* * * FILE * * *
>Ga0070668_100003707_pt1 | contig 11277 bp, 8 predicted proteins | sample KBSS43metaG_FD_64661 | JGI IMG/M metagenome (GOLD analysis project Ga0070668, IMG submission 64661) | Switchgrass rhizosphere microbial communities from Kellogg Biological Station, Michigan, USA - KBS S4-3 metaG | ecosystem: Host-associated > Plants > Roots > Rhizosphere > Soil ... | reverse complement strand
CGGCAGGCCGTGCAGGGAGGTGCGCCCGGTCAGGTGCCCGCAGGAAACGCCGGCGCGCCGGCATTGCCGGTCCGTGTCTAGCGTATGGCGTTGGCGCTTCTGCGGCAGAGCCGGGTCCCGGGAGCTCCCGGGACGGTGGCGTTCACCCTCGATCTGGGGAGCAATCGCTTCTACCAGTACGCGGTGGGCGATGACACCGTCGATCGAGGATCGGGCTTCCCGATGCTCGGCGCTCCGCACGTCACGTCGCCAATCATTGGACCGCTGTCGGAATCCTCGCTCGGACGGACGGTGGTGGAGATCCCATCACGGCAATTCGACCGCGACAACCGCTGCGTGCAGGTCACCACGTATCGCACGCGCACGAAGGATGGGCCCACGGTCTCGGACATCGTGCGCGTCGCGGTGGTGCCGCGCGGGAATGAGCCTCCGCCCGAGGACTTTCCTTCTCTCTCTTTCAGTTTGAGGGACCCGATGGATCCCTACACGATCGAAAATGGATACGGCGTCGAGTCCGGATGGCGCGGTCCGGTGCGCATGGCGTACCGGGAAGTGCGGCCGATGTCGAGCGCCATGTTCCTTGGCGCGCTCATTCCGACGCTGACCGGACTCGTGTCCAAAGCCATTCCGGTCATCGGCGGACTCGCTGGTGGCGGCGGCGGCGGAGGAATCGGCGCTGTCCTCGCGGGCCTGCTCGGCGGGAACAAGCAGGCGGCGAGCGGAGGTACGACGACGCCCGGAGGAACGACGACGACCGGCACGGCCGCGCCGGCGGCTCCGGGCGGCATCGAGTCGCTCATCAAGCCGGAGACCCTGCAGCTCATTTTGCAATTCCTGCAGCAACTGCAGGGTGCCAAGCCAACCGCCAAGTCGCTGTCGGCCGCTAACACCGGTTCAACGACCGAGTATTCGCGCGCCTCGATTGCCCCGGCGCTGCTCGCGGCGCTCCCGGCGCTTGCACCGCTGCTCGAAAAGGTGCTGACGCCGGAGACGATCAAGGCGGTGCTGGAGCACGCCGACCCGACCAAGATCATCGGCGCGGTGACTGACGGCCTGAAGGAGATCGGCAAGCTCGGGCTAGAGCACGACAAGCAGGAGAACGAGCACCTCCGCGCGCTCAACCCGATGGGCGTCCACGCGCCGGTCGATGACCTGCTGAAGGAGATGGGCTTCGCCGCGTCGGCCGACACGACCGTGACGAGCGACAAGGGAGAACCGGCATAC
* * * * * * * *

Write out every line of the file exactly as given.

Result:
>Ga0070668_100003707_pt1 | contig 11277 bp, 8 predicted proteins | sample KBSS43metaG_FD_64661 | JGI IMG/M metagenome (GOLD analysis project Ga0070668, IMG submission 64661) | Switchgrass rhizosphere microbial communities from Kellogg Biological Station, Michigan, USA - KBS S4-3 metaG | ecosystem: Host-associated > Plants > Roots > Rhizosphere > Soil ... | reverse complement strand
CGGCAGGCCGTGCAGGGAGGTGCGCCCGGTCAGGTGCCCGCAGGAAACGCCGGCGCGCCGGCATTGCCGGTCCGTGTCTAGCGTATGGCGTTGGCGCTTCTGCGGCAGAGCCGGGTCCCGGGAGCTCCCGGGACGGTGGCGTTCACCCTCGATCTGGGGAGCAATCGCTTCTACCAGTACGCGGTGGGCGATGACACCGTCGATCGAGGATCGGGCTTCCCGATGCTCGGCGCTCCGCACGTCACGTCGCCAATCATTGGACCGCTGTCGGAATCCTCGCTCGGACGGACGGTGGTGGAGATCCCATCACGGCAATTCGACCGCGACAACCGCTGCGTGCAGGTCACCACGTATCGCACGCGCACGAAGGATGGGCCCACGGTCTCGGACATCGTGCGCGTCGCGGTGGTGCCGCGCGGGAATGAGCCTCCGCCCGAGGACTTTCCTTCTCTCTCTTTCAGTTTGAGGGACCCGATGGATCCCTACACGATCGAAAATGGATACGGCGTCGAGTCCGGATGGCGCGGTCCGGTGCGCATGGCGTACCGGGAAGTGCGGCCGATGTCGAGCGCCATGTTCCTTGGCGCGCTCATTCCGACGCTGACCGGACTCGTGTCCAAAGCCATTCCGGTCATCGGCGGACTCGCTGGTGGCGGCGGCGGCGGAGGAATCGGCGCTGTCCTCGCGGGCCTGCTCGGCGGGAACAAGCAGGCGGCGAGCGGAGGTACGACGACGCCCGGAGGAACGACGACGACCGGCACGGCCGCGCCGGCGGCTCCGGGCGGCATCGAGTCGCTCATCAAGCCGGAGACCCTGCAGCTCATTTTGCAATTCCTGCAGCAACTGCAGGGTGCCAAGCCAACCGCCAAGTCGCTGTCGGCCGCTAACACCGGTTCAACGACCGAGTATTCGCGCGCCTCGATTGCCCCGGCGCTGCTCGCGGCGCTCCCGGCGCTTGCACCGCTGCTCGAAAAGGTGCTGACGCCGGAGACGATCAAGGCGGTGCTGGAGCACGCCGACCCGACCAAGATCATCGGCGCGGTGACTGACGGCCTGAAGGAGATCGGCAAGCTCGGGCTAGAGCACGACAAGCAGGAGAACGAGCACCTCCGCGCGCTCAACCCGATGGGCGTCCACGCGCCGGTCGATGACCTGCTGAAGGAGATGGGCTTCGCCGCGTCGGCCGACACGACCGTGACGAGCGACAAGGGAGAACCGGCATAC